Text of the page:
Walkers, dog owners on the outer in airfield safety plans

The writing looks to be on the wall – or in a bureaucratic three-page report, to be specific – for all those Raglan walkers and dog owners who cross the local airfield each day.

And though the Raglan Community Board’s been put on a short leash of three months to come up with some sort of compromise, Waikato District Council’s intention is clear: it wants people and their pooches gone for good from what has effectively become a popular recreational area for locals.

No wall as such is envisaged in the council’s plan to prohibit the general public. Instead it intends to extend the existing 1.2 metre tall stock fence along the beach-side boundary of the airfield and to remove pedestrian access gates – effectively sealing off the facility to ratepayers and residents who directly or indirectly help fund its upkeep.

It also plans signage along the lines of “Operational area: all unauthorised access prohibited”.

The report talks of retaining access to the beach beyond the airfield by providing a perimeter trail around the airfield. 

However an accompanying map appears to show that pedestrian access could be restricted to a short track running from somewhere near the main entrance to Raglan Holiday Park Papahua along behind the row of trees that typically shelter any parked planes then out onto the beach well west of the wartime concrete bunker.

Raglan West residents would be in for a circuitous walk to get to the beach that way.

At the same time, the current airfield access point near the holiday park entrance would be kept for access to and from planes only. As one member of the public cynically observed at last week’s meeting, Raglan is running out of recreational space already, yet “Aucklanders are flying in for a latte”.

The council proposals – which sparked a spirited debate at last week’s community board meeting and then a furore on social media – have come out of a fatal mid-air accident near Hood aerodrome in Masterton back in June 2019. The pilots of the two light aircraft involved both died but there was no wider public risk or involvement in the tragedy.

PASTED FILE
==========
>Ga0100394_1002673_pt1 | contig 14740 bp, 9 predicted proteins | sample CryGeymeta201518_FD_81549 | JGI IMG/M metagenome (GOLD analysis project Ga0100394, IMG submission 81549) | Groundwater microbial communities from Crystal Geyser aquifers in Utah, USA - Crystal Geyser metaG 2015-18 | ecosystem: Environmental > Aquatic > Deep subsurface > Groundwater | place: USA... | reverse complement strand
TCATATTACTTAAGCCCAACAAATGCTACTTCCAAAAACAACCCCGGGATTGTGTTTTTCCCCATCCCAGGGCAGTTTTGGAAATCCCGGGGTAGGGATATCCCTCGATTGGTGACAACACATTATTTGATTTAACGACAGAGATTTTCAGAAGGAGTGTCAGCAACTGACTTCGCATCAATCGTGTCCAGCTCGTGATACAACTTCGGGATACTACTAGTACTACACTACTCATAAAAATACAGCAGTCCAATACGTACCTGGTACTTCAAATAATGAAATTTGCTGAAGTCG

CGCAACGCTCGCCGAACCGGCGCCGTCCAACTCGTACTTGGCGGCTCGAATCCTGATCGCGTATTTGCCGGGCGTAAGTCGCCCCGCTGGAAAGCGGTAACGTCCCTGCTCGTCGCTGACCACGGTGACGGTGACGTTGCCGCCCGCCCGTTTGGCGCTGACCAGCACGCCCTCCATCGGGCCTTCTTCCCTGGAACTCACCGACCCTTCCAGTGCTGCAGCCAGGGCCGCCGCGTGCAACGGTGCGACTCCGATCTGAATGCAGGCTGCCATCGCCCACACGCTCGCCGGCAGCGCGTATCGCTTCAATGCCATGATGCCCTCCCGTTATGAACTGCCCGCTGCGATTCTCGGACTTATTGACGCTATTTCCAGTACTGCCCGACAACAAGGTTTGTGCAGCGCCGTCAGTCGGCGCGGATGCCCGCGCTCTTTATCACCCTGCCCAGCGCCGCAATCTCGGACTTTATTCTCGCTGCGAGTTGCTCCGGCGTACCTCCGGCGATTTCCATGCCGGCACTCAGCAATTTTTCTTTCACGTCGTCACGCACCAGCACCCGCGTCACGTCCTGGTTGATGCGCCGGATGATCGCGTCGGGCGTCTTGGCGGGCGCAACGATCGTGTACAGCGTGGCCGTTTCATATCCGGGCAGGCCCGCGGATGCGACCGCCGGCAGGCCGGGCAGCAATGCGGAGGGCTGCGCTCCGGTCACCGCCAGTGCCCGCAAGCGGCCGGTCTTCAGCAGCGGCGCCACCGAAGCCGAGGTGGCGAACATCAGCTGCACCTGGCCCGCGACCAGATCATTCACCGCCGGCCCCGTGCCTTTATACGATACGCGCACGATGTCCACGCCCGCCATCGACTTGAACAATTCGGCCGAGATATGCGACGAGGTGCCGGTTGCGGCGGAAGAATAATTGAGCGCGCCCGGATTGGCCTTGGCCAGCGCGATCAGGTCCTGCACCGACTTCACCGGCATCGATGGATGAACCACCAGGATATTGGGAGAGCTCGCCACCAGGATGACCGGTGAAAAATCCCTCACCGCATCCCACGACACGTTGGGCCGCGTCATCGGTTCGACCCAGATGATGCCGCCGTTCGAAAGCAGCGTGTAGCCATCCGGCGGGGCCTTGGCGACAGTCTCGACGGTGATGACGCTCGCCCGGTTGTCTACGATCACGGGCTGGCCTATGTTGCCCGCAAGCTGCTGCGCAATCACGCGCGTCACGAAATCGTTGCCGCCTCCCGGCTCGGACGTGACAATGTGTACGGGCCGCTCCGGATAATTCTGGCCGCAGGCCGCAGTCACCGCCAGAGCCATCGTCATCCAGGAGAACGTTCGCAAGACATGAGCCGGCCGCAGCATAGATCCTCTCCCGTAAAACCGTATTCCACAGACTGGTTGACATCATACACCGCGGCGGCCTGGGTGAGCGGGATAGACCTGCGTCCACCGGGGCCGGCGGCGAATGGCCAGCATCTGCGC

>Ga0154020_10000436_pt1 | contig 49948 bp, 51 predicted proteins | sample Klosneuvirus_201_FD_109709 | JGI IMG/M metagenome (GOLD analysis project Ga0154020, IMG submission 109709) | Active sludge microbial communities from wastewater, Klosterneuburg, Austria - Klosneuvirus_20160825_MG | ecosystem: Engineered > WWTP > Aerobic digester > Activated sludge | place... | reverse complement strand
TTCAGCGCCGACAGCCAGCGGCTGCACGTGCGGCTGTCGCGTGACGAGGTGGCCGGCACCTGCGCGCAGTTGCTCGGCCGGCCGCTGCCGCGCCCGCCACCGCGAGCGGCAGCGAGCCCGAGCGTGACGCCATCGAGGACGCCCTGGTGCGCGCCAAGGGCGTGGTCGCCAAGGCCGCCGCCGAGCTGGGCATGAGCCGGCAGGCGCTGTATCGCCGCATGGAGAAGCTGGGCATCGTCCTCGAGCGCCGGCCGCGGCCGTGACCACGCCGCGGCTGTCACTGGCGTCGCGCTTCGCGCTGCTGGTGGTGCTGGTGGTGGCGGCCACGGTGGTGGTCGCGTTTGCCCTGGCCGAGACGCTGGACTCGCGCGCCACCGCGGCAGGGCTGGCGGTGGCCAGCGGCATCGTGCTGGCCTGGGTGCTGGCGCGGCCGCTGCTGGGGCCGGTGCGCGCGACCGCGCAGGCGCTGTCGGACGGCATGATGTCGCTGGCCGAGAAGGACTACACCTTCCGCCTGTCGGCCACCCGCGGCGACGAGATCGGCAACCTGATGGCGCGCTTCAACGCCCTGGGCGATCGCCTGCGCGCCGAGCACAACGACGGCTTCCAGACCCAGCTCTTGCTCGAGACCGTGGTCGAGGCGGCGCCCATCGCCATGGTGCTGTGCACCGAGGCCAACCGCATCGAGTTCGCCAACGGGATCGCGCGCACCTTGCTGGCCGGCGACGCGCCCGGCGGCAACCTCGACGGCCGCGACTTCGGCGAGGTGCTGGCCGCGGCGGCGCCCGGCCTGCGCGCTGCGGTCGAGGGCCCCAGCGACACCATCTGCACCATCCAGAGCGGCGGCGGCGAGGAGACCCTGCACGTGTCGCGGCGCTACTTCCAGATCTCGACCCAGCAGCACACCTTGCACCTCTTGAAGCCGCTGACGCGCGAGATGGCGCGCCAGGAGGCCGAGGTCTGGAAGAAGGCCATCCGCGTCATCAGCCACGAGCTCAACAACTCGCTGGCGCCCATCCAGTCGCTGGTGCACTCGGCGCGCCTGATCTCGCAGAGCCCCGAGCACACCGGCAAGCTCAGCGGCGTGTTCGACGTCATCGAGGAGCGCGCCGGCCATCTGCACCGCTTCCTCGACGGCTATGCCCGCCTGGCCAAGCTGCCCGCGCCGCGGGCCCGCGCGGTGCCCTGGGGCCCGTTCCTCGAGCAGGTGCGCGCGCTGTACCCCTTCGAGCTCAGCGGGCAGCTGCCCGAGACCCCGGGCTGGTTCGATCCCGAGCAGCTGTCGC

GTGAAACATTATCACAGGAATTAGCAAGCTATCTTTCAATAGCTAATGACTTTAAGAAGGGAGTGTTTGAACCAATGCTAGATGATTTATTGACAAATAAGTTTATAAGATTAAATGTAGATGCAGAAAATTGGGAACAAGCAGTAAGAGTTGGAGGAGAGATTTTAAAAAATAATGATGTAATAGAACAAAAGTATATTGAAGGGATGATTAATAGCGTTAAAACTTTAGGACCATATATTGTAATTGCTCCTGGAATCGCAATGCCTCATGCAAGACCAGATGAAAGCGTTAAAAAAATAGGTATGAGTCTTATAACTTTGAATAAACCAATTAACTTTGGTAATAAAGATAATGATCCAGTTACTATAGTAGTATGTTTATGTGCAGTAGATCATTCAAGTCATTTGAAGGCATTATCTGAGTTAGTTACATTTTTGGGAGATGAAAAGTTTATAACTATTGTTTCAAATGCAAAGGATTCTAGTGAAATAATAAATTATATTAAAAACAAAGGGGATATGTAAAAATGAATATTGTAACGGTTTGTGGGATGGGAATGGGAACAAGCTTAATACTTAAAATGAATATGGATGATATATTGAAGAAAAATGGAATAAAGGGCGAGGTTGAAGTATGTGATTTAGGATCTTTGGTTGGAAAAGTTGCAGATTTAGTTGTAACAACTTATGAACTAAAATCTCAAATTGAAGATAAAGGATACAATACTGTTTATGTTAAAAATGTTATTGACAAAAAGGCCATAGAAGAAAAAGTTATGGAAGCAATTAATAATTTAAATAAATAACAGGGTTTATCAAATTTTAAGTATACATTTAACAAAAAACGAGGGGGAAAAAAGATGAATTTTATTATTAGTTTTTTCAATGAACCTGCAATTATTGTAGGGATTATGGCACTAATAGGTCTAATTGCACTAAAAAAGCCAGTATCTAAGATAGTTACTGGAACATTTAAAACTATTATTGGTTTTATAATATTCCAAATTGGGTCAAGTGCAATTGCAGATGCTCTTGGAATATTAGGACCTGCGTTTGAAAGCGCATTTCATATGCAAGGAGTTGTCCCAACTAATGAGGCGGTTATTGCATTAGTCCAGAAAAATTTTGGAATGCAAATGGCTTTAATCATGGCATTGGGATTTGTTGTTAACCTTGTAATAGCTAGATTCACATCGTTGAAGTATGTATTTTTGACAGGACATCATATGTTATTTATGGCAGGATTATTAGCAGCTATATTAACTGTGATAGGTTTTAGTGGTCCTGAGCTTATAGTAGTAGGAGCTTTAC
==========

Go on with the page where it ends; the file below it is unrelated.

There is mention however in the council report to the Raglan Community Board of the Civil Aviation Authority subsequently issuing a notice to all aerodromes about the need for safety and complying with relevant legislation.

The exact wording of the CAA warning isn’t detailed but clearly it’s been sufficient to spook Waikato District Council staff into engaging an aviation consultant to inspect and “audit”  the Raglan airfield.

Council open spaces team leader Duncan MacDougall acknowledged the ensuing safety proposals were “likely to be unpopular” but said the council must comply with the 1990 Civil Aviation Act and the 2015 Safety at Works Act.

“Health and safety is really important to the (council’s) executive leadership team. We have to, as far as reasonably practicable, stop people from crossing the airfield,” he added.

Another senior council staffer at the community board meeting went so far as to talk of being liable to imprisonment if she did not make all efforts to comply with the legislation.

Community board member Chris Rayner, who helped reshape the recommendations back to council, posted on Raglan Notice Board later that “they give us three months to educate the wider community who have been crossing the airstrip for years that we all now need to walk around the landing area and should no longer walk across the middle of the runway”.

He added, optimistically: “I hope we can together achieve a balance between plane and pedestrian users without the need for more fences and removing public access away from what has been a well-functioning space for many years.”

The community board  has also recommended to the infrastructure committee that further investigation is undertaken into the council’s legal obligations to own and operate the airfield.

The council warns that if the community wishes to disestablish the airfield, it will be a long term process that could take years.  This, it adds, is because of the “complicated way” the land was acquired (it was taken from local Māori under the Public Works Act for a wartime airstrip).